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Welcome to NMC Urocare

Stones – Treatments

Conservative Treatment

Conservative treatment options for kidney stones include:

  • Hydration: Drinking fluids can help to flush small stones out of the urinary tract.
  • Medication: Your doctor may prescribe medication depending on the type of kidney stone or if infection is present. Pain medications may also be prescribed.
  • Diet: Dietary changes may be suggested by your doctor depending on the type of kidney stone present.

Surgical Overview

Surgery may be needed to remove a kidney stone if it

  • Does not pass after a reasonable period of time and causes constant pain
  • Is too large to pass on its own or is caught in a difficult place
  • Blocks the flow of urine
  • Causes an ongoing urinary tract infection
  • Damages kidney tissue or causes constant bleeding
  • Has grown larger, as seen on follow-up x rays

Until 20 years ago, open surgery was necessary to remove a stone. The surgery required a recovery time of 4 to 6 weeks. Today, treatment for these stones is greatly improved, and many options do not require major open surgery and can be performed in an outpatient setting.

Surgical Treatments

Extracorporeal Shock Wave Lithotripsy

Extracorporeal shock wave lithotripsy (ESWL) is the most frequently used procedure for the treatment of kidney stones. It is usually performed on an outpatient basis with the patient under IV sedation or general anesthesia. In ESWL, shock waves that are created outside the body travel through the skin and body tissues until they hit the denser stones. The stones break down into small particles and are easily passed through the urinary tract in the urine. Most ESWL devices use either x rays or ultrasound to help the surgeon pinpoint the stone during treatment.

Ureteroscopic Stone Removal

Although some stones in the ureters can be treated with ESWL, ureteroscopy may be needed for mid- and lower-ureter stones. This procedure is usually performed on an outpatient basis with the patient under general anesthesia. No incision is made in this procedure. Instead, the surgeon passes a small fiber optic instrument called a ureteroscope through the urethra and bladder into the ureter. The surgeon then locates the stone and either removes it with a cage-like device or shatters it with a special instrument that produces a form of shock wave. A small tube or stent may be left in the ureter for a few days to help urine flow.

Percutaneous Nephrolithotomy or Tunnel Surgery

This surgery requires a hospital stay and is performed with the patient under general anesthesia. In Tunnel surgery, the surgeon makes a tiny incision in the back and creates a tunnel directly into the kidney.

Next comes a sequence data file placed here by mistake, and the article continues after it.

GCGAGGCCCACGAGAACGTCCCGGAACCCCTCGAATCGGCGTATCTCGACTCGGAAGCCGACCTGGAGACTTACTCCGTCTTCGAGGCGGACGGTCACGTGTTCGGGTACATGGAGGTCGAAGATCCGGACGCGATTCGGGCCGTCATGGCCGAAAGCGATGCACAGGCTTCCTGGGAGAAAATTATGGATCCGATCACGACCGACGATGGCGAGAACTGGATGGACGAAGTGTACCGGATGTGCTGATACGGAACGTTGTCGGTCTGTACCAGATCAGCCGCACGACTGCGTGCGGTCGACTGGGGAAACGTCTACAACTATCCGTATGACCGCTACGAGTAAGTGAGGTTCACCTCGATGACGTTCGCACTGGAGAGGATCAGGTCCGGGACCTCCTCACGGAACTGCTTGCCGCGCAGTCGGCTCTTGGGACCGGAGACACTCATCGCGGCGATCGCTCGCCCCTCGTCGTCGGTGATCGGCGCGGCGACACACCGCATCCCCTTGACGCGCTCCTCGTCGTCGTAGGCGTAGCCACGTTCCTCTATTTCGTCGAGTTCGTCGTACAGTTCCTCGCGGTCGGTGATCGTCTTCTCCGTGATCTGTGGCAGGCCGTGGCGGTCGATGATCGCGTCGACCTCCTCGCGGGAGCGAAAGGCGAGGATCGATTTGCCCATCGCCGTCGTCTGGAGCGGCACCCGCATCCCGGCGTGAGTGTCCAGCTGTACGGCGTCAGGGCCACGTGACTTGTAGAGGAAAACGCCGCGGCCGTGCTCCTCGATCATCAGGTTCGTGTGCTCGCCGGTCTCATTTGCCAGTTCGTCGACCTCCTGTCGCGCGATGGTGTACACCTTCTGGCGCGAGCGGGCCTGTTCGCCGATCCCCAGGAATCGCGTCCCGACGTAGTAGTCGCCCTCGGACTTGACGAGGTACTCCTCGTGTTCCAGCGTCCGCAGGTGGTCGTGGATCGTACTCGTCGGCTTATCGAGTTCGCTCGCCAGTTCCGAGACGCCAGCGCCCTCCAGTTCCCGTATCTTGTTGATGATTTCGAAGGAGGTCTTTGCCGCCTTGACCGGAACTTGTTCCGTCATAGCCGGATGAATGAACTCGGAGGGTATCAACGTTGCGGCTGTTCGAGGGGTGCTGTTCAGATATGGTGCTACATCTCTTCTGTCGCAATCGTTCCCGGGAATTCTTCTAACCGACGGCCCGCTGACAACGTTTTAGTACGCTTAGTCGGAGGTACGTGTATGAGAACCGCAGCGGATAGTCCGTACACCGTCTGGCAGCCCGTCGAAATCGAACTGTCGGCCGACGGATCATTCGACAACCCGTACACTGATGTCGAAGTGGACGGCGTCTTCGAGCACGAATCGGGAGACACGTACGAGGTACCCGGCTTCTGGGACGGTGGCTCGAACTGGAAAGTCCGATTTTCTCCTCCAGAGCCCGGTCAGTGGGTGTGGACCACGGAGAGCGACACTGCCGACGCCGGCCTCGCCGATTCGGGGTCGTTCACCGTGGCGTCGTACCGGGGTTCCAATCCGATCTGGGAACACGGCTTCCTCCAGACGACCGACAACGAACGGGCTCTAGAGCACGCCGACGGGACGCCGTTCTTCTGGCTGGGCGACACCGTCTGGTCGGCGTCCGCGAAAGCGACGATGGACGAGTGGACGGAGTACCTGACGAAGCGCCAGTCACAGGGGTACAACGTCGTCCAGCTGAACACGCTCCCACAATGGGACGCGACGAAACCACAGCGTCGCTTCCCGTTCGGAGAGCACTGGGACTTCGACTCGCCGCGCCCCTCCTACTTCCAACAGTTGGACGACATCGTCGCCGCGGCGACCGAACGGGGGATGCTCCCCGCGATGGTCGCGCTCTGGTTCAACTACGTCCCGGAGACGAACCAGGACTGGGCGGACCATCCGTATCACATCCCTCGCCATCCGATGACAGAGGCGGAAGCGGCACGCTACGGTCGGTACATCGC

Using an instrument called a nephroscope; the surgeon locates and removes the stone. For large stones, some type of energy probe—ultrasonic or electrohydraulic—may be needed to break the stone into small pieces.

Often, patients stay in the hospital for several days and may have a small tube called a nephrostomy tube left in the kidney during the healing process. This treatment is often used when the stone is quite large or in a location that does not allow effective use of ESWL. One advantage of percutaneous nephrolithotomy is that the surgeon can remove some of the stone fragments directly instead of relying solely on their natural passage from the kidney.

Postoperative Precautions

Your surgeon will give you guidelines to follow depending on the type of procedure performed. General guidelines include the following:

If your surgery was performed as outpatient surgery, you will require a driver to take you home due to the drowsy effects of anesthesia.

Your surgeon may give you activity restrictions such as no heavy lifting and when you can return to work. It is very important that you follow your surgeon’s instructions for a successful recovery.

You may feel soreness around the incision area. Your surgeon may give you a prescription pain medicine or recommend NSAID’s (non-steroidal anti-inflammatory drugs) for the first few days to keep you comfortable.

Contact your doctor immediately if you have a fever, chills, increased pain, bleeding or fluid leakage from the incision, chest pain, shortness of breath, leg pain, or dizziness.

Risks and Complications

As with any surgery there are potential risks involved. The decision to proceed with the surgery is made because the advantages of surgery outweigh the potential disadvantages. It is important that you are informed of these risks before the surgery takes place. Most patients do not have complications after Kidney Stone surgery; however complications can occur and depend on which type of surgery your doctor performs as well as the patient’s health status. (Obese, diabetic, smoker, etc.) Complications can be medical (general) or specific to your surgery. Medical complications include those of the anesthesia and your general wellbeing.

Almost any medical condition can occur so this list is not complete. Complications include:

  • Allergic reaction to medications
  • Blood loss requiring transfusion with its low risk of disease transmission
  • Heart attack, strokes, kidney failure, pneumonia, bladder infections
  • Complications from nerve blocks such as infection or nerve damage
  • Serious medical problems can lead to ongoing health concerns, prolonged hospitalization, or rarely death.

Specific Complications of ESWL can include:

  • Blood in the urine which usually resolves in a few days
  • Bruising and minor discomfort in the back or abdomen
  • Additional treatments may be needed if stone still present
  • Pain while passing the stone particles

Specific Complications of Ureteroscopy can include:

  • Urinary Infection
  • Bleeding
  • Damage to the ureter

Specific Complications of Percutaneous Nephrolithotomy or Tunnel surgery include:

  • Infection
  • Bleeding
  • Urinary fistulas
  • Perforation of adjacent organs